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Chinese player shares major music award

A TEENAGER from China and a blind pianist from Japan won gold medals at the 13th Van Cliburn International Piano Competition in Fort Worth, Texas, on Sunday, making history as the first winners from any Asian country.

Nobuyuki Tsujii, 20, of Japan and Haochen Zhang, 19, of China shared the top prize, only the second time in the 47-year history of the competition that there have been dual winners. Tsujii also made history as the first blind winner.

Yeol Eum Son, 23, of South Korea won the silver medal. All three received US$20,000 and will record a CD.

The competition is named for Van Cliburn, an acclaimed pianist from Fort Worth. After winning a prestigious Moscow music competition at the height of the Cold War in 1958, Cliburn gained international fame and millions of fans.

Zhang said he was "really happy" about being, along with Tsujii, the first winners of the Cliburn from Asian countries.

The other finalists, who each won US$10,000, were Di Wu, 24, of China; Evgeni Bozhanov, 24, of Bulgaria; and Mariangela Vacatello, 27, of Italy. All six finalists received three years of managed concert tours, worth about US$1 million.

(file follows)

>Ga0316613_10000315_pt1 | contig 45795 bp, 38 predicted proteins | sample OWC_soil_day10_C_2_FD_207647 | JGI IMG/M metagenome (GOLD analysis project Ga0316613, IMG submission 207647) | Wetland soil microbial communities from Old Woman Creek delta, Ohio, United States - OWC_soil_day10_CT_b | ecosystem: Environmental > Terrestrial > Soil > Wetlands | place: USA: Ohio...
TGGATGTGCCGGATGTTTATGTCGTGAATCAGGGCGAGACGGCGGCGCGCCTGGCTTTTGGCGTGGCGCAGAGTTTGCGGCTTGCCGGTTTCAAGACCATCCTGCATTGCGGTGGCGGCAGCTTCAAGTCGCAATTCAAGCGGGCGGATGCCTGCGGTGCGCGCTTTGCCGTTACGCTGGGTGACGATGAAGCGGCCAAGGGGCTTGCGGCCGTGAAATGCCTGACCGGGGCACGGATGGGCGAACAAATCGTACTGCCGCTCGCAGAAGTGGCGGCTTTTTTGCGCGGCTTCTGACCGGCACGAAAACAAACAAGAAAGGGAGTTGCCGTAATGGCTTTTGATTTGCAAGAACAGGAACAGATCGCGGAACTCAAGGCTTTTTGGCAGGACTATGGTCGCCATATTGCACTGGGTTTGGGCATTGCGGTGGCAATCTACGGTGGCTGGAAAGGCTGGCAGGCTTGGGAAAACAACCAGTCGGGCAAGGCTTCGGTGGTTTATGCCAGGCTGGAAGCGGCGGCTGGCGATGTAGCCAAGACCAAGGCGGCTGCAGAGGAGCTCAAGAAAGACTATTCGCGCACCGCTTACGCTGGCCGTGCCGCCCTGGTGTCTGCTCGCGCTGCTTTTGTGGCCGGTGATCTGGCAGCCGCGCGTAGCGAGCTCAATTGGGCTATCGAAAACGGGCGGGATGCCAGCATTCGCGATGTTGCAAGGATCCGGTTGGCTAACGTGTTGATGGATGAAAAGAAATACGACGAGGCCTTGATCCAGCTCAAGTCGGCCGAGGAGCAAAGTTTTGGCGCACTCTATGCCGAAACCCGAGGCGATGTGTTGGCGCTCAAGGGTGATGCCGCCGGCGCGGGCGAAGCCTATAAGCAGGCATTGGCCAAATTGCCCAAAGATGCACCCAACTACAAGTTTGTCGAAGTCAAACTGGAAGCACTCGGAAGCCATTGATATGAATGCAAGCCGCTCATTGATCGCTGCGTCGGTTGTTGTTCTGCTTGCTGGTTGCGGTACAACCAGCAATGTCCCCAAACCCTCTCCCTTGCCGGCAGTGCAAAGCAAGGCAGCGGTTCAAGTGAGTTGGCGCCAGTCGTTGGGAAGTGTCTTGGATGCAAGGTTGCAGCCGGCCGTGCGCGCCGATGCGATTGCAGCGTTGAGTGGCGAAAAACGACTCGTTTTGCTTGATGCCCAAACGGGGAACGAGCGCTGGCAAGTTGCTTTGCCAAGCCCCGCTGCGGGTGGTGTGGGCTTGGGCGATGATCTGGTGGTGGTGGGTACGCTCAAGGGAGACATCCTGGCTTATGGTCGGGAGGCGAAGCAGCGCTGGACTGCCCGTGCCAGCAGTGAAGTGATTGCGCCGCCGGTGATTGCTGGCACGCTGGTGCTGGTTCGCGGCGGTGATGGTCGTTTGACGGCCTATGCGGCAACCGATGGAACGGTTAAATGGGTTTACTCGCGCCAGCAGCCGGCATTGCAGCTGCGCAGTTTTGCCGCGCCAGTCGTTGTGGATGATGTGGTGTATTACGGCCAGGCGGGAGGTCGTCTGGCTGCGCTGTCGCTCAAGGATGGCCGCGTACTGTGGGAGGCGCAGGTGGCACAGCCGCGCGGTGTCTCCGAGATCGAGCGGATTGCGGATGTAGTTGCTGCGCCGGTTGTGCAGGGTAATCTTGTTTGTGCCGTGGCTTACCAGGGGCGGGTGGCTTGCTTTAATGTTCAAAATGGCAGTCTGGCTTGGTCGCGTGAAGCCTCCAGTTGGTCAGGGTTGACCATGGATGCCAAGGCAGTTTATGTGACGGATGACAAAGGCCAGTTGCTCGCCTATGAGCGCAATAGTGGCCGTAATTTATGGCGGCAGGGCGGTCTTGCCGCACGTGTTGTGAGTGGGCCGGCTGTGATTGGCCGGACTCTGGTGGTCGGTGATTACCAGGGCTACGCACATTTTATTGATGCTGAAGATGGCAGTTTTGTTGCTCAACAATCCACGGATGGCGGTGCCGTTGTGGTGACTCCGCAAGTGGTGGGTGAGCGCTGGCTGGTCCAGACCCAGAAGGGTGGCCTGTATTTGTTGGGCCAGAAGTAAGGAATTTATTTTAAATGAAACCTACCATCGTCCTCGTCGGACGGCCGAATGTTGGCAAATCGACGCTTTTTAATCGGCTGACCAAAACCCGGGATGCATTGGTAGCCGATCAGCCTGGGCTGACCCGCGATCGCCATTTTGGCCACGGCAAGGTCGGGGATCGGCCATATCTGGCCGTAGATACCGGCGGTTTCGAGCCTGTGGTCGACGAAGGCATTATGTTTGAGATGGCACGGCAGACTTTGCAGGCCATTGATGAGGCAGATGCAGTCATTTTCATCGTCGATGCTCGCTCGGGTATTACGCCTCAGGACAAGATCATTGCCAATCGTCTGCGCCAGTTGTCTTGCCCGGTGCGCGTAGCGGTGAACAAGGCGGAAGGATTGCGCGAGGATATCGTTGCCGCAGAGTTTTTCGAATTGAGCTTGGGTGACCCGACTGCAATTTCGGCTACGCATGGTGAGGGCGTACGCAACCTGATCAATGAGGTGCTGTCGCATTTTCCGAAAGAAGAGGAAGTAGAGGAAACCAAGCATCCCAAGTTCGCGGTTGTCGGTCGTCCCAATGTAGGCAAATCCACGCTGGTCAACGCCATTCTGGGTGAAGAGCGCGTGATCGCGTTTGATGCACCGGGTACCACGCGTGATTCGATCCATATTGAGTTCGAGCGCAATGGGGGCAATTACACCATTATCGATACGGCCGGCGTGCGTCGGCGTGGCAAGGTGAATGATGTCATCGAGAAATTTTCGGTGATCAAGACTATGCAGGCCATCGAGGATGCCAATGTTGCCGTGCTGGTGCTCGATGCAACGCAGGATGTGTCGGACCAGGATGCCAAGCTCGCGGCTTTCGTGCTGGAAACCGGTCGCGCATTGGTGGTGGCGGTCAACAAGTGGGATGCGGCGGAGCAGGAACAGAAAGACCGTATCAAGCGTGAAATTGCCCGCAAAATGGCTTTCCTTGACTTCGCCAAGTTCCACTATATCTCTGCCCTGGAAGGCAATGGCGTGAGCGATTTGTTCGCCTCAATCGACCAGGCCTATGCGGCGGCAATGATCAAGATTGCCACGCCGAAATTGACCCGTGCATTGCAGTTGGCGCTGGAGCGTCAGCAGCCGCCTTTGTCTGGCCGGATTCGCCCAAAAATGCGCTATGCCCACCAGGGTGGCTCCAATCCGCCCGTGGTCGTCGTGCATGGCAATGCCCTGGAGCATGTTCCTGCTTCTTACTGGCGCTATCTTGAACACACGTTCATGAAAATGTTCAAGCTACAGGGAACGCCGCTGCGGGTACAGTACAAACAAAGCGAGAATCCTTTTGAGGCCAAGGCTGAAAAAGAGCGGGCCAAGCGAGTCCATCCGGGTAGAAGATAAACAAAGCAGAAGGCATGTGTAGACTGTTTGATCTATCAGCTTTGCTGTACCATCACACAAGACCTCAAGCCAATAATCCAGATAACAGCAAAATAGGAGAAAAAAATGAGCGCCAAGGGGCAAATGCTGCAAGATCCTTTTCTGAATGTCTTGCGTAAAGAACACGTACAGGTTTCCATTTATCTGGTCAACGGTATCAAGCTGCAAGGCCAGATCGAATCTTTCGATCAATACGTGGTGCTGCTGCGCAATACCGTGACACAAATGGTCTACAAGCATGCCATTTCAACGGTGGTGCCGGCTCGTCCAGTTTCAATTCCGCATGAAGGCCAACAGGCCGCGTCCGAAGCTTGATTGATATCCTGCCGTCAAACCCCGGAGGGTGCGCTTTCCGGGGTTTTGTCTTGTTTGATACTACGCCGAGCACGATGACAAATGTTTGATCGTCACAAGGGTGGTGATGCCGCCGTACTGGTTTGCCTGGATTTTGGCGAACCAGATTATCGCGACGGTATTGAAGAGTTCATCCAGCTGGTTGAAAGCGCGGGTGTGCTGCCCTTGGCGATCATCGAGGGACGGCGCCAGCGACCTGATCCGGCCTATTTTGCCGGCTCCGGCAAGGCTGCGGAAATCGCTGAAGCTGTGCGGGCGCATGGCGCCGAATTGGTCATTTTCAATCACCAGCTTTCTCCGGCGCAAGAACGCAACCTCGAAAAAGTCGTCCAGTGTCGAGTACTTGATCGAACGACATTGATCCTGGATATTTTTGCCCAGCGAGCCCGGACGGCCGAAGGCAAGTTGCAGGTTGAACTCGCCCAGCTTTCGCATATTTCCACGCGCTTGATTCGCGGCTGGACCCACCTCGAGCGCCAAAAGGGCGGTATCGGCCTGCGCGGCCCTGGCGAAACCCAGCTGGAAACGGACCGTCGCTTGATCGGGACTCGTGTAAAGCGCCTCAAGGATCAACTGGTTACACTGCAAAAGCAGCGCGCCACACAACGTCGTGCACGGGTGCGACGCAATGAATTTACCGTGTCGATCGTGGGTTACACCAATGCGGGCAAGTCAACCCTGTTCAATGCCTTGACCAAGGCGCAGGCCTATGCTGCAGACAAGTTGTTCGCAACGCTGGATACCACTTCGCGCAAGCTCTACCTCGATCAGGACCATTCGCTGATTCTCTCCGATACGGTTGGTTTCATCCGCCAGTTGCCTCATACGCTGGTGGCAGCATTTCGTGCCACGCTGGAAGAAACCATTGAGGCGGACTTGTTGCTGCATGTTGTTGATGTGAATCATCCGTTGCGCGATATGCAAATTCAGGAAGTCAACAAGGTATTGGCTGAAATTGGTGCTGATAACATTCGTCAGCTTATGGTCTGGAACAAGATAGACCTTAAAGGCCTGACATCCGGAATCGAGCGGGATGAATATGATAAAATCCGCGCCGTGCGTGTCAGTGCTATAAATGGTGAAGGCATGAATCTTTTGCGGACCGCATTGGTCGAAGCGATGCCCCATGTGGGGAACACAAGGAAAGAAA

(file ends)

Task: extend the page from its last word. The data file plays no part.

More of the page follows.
The trend of more Cliburn competitors from Asian countries was noticeable in 2005 - nearly a third of those competing. This year, almost half the competitors were from Asian countries.

Zhang, who turned 19 last week, said: "For a pianist my age there is nothing more challenging or stressful than the Cliburn competition."

Zhang moved from China to the United States at the age of 15 to study at Philadelphia's Curtis Institute of Music.

Tsujii, who was born blind and started playing the piano at 2, memorizes music after listening to his teacher's recordings.


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